This past week my girlfriend and I took a trip east. From Michigan, through Indiana, Ohio, West Virginia, we spent a brief moment in Maryland, and stayed in Virginia and North Carolina. In our adventures, we went for a quick skinny-dip in the Atlantic Ocean, probably under the surveillance of nearby security cameras in the militarized tourist trap of the quasi-police state known as Virginia Beach. We slept on the beach while thunderstorms brewed, went canoeing in an alligator swamp, visited an organic farming community in North Carolina, and spent three days backpacking in Shenandoah National Park.
All in all, it was a refreshing step away from my everyday life in the bustling micro-metropolis that is Grand Rapids, Michigan. I sometimes forget how relatively peaceful the wilderness can be in comparison to the civilized world, and how that peace can affect my mood, thought, and experience. There is a spiritual element to our existence that seems so much easier to grasp within the context of the natural environment than from within the confines of human societal constructs.
It is refreshing also to encounter this same reverence for nature within the biblical tradition. Although the Bible has been used throughout history as a tool to uphold societal norms such as patriarchy, anthropocentrism, and disregard for the natural world, closer examination can reveal sharp critiques of these ideologies and the oppressive and imperial structures that they constitute. For example, the God of the Bible is the God of the Wilderness, which in that specific geographical context often meant the desert. God called many prophets away from civilization, away from the slavery of empire, and into the desert wilderness: Abraham and Sarah, Moses and the Israelites, Elijah, John the Baptist, and Jesus of Nazareth. References to the natural world are prevalent in the teaching and parables of Jesus; he called attention to the fig and olive trees, the birds and the lilies (Matthew 6:246-34), and even compared God to a mother hen gathering her chicks (Matthew 23:37)!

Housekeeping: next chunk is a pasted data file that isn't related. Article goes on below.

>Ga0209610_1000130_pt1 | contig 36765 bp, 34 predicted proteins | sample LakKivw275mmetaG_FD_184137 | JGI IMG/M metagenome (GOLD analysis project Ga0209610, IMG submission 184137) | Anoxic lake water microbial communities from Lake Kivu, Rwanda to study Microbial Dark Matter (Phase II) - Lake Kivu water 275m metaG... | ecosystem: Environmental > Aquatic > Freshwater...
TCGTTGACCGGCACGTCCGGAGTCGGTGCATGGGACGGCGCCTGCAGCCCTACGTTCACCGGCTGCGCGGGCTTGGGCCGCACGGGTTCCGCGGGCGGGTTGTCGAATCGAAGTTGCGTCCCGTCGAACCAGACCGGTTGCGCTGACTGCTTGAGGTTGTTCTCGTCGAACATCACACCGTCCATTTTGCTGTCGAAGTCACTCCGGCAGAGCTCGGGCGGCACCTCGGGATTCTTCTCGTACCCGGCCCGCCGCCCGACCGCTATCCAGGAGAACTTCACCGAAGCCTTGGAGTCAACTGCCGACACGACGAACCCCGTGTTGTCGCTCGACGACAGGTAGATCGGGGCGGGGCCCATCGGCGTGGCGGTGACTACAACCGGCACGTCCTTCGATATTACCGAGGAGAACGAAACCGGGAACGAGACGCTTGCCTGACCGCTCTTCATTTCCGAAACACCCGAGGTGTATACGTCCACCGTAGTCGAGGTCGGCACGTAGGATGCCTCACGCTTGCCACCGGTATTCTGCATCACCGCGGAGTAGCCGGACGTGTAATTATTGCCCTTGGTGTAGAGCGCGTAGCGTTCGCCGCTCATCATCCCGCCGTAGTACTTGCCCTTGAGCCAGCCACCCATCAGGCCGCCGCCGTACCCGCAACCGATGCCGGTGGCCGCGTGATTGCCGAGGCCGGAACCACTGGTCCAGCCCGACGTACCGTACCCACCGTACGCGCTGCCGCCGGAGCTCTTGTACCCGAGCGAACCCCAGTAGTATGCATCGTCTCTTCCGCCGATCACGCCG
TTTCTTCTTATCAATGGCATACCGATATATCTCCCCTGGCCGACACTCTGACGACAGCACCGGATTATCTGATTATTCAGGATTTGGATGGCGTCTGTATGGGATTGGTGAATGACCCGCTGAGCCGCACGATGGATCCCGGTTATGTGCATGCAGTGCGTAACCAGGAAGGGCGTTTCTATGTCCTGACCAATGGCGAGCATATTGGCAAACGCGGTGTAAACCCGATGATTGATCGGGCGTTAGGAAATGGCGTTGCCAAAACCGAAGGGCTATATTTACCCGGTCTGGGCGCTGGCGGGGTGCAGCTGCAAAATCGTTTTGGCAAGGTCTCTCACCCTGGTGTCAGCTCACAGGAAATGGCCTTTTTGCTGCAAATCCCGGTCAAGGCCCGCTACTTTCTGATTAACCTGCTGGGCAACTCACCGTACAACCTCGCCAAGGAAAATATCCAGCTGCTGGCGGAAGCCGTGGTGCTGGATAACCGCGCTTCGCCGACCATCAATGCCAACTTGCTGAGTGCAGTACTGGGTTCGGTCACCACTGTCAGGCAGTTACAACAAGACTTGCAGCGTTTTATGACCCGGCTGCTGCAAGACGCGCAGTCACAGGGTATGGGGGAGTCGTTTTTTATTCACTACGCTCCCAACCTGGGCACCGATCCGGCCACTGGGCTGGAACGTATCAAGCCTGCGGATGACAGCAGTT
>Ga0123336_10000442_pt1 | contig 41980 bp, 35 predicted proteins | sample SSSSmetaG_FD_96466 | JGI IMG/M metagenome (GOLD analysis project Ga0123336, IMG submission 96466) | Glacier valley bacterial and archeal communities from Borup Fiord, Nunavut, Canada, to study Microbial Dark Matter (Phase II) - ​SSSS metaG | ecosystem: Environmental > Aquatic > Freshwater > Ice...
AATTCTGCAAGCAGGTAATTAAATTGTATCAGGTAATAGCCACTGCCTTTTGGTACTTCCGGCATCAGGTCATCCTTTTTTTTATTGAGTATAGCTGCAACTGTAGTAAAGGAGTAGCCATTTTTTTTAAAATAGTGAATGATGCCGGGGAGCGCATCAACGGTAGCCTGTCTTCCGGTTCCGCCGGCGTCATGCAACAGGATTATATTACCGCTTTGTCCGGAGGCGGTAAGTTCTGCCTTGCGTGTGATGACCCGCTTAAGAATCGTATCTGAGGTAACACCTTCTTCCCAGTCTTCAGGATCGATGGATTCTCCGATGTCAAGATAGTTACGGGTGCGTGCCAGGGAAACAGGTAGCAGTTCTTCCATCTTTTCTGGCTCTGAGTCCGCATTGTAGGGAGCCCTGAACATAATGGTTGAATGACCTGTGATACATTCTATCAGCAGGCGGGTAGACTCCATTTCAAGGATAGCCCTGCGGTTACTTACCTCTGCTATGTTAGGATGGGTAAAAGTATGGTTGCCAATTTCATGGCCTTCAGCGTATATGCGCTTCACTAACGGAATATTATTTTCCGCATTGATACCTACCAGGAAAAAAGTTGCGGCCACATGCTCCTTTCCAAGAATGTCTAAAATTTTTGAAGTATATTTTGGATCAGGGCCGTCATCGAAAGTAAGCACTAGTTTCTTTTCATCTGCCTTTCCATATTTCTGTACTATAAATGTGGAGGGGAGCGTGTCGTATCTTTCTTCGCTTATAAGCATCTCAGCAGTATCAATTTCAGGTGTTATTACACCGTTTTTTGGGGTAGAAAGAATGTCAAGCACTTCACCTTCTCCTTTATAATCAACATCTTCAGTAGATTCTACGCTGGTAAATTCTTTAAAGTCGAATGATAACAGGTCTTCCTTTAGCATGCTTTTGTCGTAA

Christianity has long been criticized, and rightly so, for its role in colonialism and the oppression of indigenous peoples and their respective cultures. More recently though, some scholars have been working to uncover indigenous voices and traditions within the Bible itself. It is no surprise that often indigenous people and other oppressed minorities have radically different interpretations of the Christian narrative than do their oppressors who introduced the religion. In the essay, “The Bible, Indigenous Spirituality, and the Theology of Babylon,” the author makes the case that the Aboriginal Australians have more in common with the people of the Bible than do white Australians.
Last week, after hiking for several miles, I felt the urge to take off my shoes and rest my feet in a calm, cool stream that was trickling through the mountains. This simple and natural pleasure was indescribably beautiful. It is reminiscent, I think, of God’s call to Moses when he was wandering the wilderness of the mountains in Exodus 3. God called to him from the burning bush, “Remove your sandals from your feet, for the place on which you are standing is holy ground.” This was the point of contact that eventually led the Israelites out of oppression in Egypt and into a forty year period of wandering in the desert wilderness.